If you notice that a loved one is starting to withdraw from their social circles, it may be time to make a concerted effort to reach out. Even if you (or they) aren’t able to consider a life without substances just yet, knowing that someone is there to support and cheer them on can be a huge asset. This is especially true when it comes to outcomes for suicidal ideation.
Premature Death from All Causes
Even if your loved one is not suicidal, studies have shown that social isolation is also one of the risk factors for premature death from all sorts of causes. One study shows that a lack of social interaction can increase the risk of death even more than other underlying health causes such as obesity, smoking, and physical inactivity.
It can also increase the risk of heart disease, stroke, and the development of dementia in older adults. Compounded with the negative health effects of using drugs or alcohol, this can have a significant impact on someone’s overall quality of life and longevity.
More Prone to Depression
As you may have already guessed, social isolation puts people at a greater risk of developing concurrent mental health problems, including depression. Unfortunately, the downside of developing subsequent mental health issues is that it makes it even more likely that someone will continue to use their drug of choice or alcohol as a way of coping.
This increases the risk of physical harm, more social isolation, and more serious outcomes for someone struggling with addiction.
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How to Decrease Social Isolation and Substance Use
Of course, there are plenty of ways that you can still support a loved one without encouraging their habit of using drugs or alcohol. It will require you to take steps to protect your own mental health, but it is possible to offer some insulation from social isolation for a friend or family member who is dealing with addiction or substance abuse.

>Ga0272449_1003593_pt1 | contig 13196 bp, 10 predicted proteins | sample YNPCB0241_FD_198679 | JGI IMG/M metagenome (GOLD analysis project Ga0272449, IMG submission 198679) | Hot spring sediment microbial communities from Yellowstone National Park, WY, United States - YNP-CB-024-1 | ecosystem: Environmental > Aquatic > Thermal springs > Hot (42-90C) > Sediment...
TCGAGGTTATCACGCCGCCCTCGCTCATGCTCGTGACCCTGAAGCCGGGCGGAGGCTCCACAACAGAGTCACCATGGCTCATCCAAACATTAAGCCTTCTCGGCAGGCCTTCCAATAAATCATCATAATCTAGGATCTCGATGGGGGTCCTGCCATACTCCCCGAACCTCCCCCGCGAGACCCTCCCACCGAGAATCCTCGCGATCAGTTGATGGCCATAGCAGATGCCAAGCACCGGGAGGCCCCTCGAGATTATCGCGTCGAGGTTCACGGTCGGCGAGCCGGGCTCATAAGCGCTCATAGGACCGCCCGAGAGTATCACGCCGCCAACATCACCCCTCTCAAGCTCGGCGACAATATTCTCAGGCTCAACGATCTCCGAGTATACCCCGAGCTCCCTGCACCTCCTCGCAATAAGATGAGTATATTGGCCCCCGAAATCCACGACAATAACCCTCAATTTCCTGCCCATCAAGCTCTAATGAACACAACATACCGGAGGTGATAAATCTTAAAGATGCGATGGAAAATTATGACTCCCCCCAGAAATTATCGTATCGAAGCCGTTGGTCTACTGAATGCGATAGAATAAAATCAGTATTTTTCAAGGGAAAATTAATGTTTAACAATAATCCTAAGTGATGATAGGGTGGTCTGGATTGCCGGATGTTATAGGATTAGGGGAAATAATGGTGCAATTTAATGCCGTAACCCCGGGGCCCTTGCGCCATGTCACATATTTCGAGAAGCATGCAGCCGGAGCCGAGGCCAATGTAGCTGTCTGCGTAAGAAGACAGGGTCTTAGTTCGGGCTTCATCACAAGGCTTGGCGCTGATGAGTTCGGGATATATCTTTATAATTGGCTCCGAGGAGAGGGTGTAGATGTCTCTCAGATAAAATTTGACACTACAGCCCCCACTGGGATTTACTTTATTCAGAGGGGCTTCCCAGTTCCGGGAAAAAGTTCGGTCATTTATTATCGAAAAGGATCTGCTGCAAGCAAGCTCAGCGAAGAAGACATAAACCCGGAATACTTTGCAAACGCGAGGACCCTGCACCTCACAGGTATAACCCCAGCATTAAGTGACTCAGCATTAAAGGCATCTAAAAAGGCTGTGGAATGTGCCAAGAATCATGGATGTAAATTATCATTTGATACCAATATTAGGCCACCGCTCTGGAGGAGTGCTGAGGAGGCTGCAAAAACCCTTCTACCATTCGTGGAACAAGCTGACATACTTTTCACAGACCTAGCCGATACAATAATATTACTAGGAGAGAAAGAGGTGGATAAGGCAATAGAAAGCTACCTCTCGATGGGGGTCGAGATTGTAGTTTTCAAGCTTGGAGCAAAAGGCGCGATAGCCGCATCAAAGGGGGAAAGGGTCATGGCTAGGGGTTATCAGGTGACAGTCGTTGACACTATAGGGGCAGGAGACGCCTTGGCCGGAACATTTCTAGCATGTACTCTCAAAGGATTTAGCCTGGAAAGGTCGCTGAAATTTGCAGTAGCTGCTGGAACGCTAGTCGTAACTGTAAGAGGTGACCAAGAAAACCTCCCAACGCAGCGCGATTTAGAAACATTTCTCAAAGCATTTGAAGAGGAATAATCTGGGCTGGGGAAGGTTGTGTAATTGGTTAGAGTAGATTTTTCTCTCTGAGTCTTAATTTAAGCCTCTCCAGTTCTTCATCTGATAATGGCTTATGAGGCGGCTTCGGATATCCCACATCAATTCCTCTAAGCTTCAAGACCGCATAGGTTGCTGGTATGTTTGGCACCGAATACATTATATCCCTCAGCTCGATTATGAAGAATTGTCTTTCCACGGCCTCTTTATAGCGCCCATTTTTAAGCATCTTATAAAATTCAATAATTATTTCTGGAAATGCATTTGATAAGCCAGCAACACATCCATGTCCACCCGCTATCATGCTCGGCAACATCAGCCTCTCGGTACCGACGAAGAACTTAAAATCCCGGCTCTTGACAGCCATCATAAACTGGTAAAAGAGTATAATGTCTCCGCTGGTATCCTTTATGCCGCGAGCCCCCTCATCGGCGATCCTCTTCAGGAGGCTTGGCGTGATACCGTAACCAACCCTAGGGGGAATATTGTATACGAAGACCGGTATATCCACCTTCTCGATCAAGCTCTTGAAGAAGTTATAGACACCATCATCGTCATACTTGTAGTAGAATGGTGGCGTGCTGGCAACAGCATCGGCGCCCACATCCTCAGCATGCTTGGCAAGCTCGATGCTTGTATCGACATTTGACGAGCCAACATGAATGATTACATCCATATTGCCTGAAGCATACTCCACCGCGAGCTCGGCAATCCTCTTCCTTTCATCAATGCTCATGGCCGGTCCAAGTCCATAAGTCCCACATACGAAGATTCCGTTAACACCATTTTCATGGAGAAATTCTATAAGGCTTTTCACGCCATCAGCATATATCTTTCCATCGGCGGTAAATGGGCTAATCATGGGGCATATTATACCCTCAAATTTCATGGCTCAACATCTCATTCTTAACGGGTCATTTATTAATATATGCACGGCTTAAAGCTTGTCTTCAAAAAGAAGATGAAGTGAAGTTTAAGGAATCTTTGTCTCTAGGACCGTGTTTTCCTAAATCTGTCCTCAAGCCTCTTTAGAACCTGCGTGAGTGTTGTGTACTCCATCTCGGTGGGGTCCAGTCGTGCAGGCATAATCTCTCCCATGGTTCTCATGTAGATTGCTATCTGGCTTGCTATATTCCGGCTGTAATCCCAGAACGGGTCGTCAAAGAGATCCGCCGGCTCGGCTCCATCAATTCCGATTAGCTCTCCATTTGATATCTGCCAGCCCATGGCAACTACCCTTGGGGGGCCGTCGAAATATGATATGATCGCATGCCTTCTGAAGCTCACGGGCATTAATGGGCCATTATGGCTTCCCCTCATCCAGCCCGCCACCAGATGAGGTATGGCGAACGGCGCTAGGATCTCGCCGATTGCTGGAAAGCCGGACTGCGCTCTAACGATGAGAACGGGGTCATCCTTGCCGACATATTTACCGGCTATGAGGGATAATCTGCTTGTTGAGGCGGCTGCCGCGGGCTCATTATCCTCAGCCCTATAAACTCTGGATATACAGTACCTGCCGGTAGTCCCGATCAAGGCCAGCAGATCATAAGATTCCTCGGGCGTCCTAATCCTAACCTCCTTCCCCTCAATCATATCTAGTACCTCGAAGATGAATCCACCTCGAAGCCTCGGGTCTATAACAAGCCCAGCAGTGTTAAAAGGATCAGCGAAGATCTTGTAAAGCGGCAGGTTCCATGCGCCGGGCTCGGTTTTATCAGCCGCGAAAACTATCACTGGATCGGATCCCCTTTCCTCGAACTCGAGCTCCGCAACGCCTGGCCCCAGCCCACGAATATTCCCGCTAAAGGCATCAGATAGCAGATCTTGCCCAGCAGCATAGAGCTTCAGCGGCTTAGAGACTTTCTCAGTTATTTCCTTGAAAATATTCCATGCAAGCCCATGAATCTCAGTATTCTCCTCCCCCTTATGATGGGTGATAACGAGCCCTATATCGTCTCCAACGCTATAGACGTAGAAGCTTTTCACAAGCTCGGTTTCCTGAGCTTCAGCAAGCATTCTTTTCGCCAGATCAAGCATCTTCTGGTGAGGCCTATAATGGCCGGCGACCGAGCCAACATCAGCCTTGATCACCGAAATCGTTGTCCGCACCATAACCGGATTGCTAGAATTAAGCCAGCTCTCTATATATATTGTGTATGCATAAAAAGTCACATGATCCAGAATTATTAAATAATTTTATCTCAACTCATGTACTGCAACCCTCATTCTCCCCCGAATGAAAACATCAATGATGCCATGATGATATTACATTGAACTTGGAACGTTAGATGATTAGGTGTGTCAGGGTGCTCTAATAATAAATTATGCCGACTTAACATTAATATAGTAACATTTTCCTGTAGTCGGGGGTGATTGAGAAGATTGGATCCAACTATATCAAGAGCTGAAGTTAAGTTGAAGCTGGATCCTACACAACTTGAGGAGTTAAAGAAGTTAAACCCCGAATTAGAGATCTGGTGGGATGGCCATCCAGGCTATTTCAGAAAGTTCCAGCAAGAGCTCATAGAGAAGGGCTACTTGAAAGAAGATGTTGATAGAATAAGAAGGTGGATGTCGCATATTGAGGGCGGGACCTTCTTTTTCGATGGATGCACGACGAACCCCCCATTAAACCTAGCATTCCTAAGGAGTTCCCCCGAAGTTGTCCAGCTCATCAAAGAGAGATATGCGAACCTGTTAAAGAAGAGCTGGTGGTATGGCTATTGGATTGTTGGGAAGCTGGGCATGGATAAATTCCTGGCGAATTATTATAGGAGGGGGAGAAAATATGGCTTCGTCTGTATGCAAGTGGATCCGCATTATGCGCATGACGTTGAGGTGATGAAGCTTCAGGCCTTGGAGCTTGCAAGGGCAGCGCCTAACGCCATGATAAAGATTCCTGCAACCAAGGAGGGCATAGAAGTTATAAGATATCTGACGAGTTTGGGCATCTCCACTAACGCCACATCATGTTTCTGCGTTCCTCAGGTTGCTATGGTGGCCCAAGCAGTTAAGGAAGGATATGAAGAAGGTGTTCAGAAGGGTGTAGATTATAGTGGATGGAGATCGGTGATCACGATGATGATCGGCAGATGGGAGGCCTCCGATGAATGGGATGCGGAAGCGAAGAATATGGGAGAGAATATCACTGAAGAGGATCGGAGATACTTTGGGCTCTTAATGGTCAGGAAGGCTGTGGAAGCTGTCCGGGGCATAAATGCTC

Take Time for Yourself
Coping with a loved one’s alcohol or drug problem can be extremely draining for you as an innocent bystander. It is difficult to watch them throw away opportunities in favor of when they can get their next fix. The lengths they are willing to go to may seem extreme to you. However, it is important that you remain present for them without offering judgment for their condition.
This means that you will need to engage in good self-care, set firm boundaries with your loved one. You may potentially seek counseling for your own well-being.
Remember that it is not up to you to heal your loved one from their addiction. Instead, you should arm yourself with resources that they can use if and when they are ready to reach out for help putting a stop to their drug and alcohol use.
You can refer them to the Substance Abuse and Mental Health Services Administration which offers 24/7 help finding access to treatment facilities, support groups, and more. It can also help to have an idea of what types of treatment centers are available in your area that you can contact if they become ready to address their addiction.
Icarus Behavioral Health in Albuquerque is an effective option whether they need detox services, inpatient treatment, or an intensive outpatient program.
Group therapy is an important component of treatment for those in active addiction, but a group dynamic can also be beneficial for loved ones. There are plenty of groups out there, but the most famous is Al-Anon. Here, you can connect with others who are struggling with everyday life with their loved one who uses alcohol or drugs to self-medicate.
There are even groups specifically designed for teens who may need to process similar things that you see as an adult.
The benefit is that if your loved one sees you attending and benefiting from these groups, they may be inclined to try them out on their own. Alcoholics Anonymous, Narcotics Anonymous, and other groups may offer the support they need to take the first steps toward sobriety.
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Find Help for Social Isolation and Recover with Us
If your loved one has a substance use disorder and needs help, you don’t have to face the situation alone. Icarus Behavioral Health can help you to deal with a socially isolated person who needs professional support and attention for their unhealthy behaviors.
Encourage them to reach out to us for help with their substance abuse or connect with us to learn more about our services on their behalf. We would love to talk to you about the next steps for anyone who is considering seeking treatment or would benefit from it.
Reach out today for a confidential discussion of the programs available at Icarus, and get help for yourself or your loved one in isolation now!